Myanmar is last piece of Asean puzzle - Ayala
MANILA, Philippines – Top executives of Ayala Corp, the Philippines' oldest diversified conglomerate, said they are exploring options in Myanmar.
Speaking at a press briefing held after the conglomerate's stockholders meeting on Friday, April 19, Ayala Corp chairman and CEO Jaime Augusto Zobel de Ayala described the former hermit kingdom as "the last piece on the Asean puzzle."
“We already managed to get a foothold in Vietnam and Indonesia. Myanmar is the last piece on the Asean puzzle. The fact that it’s shown signs of becoming part of a regional integration story has been an exciting one,” Ayala said.
“We’re far from making any big moves but like everything in life you have to learn to get to know a place and build relationships and we’re starting in that process. If opportunities arise we would like to be a part of it,” he added.
According to Ayala, they’ve sent a number of teams to Myanmar. The conglomerate is particularly interested in looking for opportunities in real estate and banking.
However, nothing yet is confirmed and their interest in the region is only of exploratory nature.
“Myanmar is the last country in Asean to open up. It’s in the process of modernizing itself and opening itself up to foreign investment. Our job is to get comfortable with the country. We are beginning to understand the nature of the government structure, regulatory structure where the opportunities lie,” said Ayala.
According to Ayala, the countries that make up the Association of South East Asian (Asean) countries play a big part in their international expansion plans.
“We’re excited by what is happening in Asean, which has become increasingly intertwined. There are a lot of new investment interest in the countries and they’re moving towards a new free trade environment by 2016. From the Ayala group perspective, that is exciting for us,” said Ayala.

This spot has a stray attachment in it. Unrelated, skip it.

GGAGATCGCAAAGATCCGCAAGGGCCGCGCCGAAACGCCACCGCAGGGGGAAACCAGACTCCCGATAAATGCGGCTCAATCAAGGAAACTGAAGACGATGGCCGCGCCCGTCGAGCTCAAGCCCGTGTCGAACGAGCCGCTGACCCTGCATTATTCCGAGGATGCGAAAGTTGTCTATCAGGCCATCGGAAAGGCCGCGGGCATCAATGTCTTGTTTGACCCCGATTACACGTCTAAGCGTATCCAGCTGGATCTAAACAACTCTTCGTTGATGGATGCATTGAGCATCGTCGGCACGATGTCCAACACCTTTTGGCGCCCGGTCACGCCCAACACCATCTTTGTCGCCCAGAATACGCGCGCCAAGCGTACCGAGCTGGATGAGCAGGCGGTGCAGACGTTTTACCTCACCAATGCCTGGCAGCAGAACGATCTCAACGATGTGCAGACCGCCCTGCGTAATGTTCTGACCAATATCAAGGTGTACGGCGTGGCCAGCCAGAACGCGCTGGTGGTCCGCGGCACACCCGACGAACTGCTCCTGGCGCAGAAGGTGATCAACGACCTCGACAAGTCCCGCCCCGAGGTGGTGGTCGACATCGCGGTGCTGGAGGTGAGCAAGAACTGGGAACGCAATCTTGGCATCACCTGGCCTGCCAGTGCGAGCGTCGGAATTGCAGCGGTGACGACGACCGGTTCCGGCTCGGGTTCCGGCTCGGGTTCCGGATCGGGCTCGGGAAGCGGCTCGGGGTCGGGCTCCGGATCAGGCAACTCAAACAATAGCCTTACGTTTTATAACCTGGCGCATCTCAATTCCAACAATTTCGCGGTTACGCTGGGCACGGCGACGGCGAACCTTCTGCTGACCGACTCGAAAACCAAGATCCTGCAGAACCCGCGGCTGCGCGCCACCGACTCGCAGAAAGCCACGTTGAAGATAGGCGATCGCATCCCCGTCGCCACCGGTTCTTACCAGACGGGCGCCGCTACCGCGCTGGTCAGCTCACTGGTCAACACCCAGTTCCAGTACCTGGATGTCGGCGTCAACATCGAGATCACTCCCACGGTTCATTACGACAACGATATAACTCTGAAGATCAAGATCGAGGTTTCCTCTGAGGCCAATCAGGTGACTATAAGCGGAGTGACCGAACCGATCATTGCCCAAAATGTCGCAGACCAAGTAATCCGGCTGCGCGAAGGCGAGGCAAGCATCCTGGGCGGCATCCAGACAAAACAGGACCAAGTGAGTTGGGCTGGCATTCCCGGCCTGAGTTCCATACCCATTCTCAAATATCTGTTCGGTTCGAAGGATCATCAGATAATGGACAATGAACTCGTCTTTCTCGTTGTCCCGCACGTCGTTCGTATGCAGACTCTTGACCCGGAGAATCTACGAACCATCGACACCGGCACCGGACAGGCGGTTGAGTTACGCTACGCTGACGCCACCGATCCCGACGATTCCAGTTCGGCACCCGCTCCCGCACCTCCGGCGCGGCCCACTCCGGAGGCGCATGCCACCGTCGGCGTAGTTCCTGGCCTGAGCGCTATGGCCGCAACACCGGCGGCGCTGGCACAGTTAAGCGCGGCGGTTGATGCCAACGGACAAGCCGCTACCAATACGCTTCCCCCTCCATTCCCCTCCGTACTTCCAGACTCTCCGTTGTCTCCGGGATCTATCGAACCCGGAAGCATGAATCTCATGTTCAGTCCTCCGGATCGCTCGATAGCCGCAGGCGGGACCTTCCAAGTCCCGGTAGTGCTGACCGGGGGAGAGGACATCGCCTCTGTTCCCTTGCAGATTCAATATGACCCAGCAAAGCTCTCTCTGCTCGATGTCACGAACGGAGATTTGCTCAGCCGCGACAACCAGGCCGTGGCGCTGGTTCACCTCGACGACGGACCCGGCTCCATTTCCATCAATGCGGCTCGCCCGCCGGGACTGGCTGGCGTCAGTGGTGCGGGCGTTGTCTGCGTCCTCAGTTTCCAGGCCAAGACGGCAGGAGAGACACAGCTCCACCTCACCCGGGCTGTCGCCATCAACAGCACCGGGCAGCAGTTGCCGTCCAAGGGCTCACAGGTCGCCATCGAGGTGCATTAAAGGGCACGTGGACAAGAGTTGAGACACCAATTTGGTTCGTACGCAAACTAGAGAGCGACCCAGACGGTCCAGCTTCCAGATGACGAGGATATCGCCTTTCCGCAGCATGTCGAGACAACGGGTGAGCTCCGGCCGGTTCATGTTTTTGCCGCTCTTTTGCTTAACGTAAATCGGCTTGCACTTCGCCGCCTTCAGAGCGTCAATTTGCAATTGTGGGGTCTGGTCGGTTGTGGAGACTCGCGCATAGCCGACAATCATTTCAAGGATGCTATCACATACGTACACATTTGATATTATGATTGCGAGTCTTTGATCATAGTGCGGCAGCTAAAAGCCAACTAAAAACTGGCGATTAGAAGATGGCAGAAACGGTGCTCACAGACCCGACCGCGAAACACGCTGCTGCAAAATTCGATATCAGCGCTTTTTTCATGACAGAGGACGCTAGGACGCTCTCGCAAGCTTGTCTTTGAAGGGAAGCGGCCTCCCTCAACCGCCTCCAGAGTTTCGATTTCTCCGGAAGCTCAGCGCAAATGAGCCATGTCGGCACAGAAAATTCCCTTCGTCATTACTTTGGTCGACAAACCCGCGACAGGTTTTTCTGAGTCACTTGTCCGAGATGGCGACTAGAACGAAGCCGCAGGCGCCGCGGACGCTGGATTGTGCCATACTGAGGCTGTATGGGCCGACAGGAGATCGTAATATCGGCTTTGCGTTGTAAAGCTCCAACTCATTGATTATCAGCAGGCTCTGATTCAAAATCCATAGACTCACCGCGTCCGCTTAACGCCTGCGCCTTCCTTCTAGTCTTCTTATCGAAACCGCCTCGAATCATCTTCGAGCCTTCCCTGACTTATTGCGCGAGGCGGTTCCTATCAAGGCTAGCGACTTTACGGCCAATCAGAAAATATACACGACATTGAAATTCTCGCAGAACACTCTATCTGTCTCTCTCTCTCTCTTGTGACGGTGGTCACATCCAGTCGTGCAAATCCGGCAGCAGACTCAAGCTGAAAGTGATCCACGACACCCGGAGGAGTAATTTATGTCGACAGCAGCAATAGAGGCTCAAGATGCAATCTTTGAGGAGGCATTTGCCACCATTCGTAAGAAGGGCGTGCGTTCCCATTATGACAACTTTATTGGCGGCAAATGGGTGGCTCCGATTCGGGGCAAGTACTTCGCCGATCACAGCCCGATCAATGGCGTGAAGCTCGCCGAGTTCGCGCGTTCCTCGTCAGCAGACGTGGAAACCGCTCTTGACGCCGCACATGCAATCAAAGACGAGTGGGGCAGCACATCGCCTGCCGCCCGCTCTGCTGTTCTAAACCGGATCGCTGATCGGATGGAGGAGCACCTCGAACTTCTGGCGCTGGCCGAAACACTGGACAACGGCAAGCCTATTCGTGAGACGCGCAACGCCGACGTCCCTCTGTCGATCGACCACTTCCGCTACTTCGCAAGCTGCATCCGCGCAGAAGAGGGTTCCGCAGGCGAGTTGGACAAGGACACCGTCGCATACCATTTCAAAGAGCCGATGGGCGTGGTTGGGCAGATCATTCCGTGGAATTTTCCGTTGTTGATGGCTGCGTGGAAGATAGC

The conglomerate's water services arm, Manila Water, recently announced its strategy to focus on the VIP countries (Vietnam, Indonesia and the Philippines) in its future expansion plans.
Ayala Corp president and COO Fernando Zobel de Ayala said they are in no rush in entering Vietnam.
“We’re long term players. We'll do things gradually. We’ll probably look at an initial activity to go into and then build up on that. In Vietnam, for example, we did a very small project of US$1 million in Ho Chi Minh relating to water before we proceeded to invest $100 million,” he said.
This comes as a number of Filipino conglomerates express their interest in the newly opened up Myanmar market
The food and beverage arm of the Gokongwei group, Universal Robina Corp. (URC), on Thursday April 18 announced plans to enter Myanmar market over the next two years.
Vice Chairman and CEO Lance Gokongwei said they plan is to set up manufacturing facilities in Myanmar with an investment of $20 million to $30 million.
“It’s a long term play. Myanmar is rapidly transforming into another tiger like Vietnam or the Philippines. It’s got certain advantages: a large population of 50 million, a very good location in Asia and a lot of inherent natural resources and beauty from its tourism product,” said Gokongwei, who was at the annual meeting with his father, tycoon John Gokongwei Jr.
Risks and rewards
Myanmar has just recently opened itself up to foreign investors after being closed for nearly half a century under military rule.
Foreign investors have been rushing in to take advantage of the abudnace of natural resources and opportunities presented in a country that is almost building itself up from scratch, but it doesn’t come without risks.
“Due to its location, population and resources Myanmar is the holy grail for frontier investors, but it is still early in its reform process," said Douglas Clayton, founder and CEO of Cambodia-based Leopard Capital in a previous interview with Agence France Presse.
"There are severe capacity constraints in human resources and physical infrastructure. Myanmar is simply not ready to absorb the tidal wave of projects foreigners can imagine starting there," he said.
While the majority of Myanmar's industry is controlled by companies owned by the government or their cronies, there are plentiful opportunities for foreign companies in the country's oil, gas and other natural resources. - Rappler.com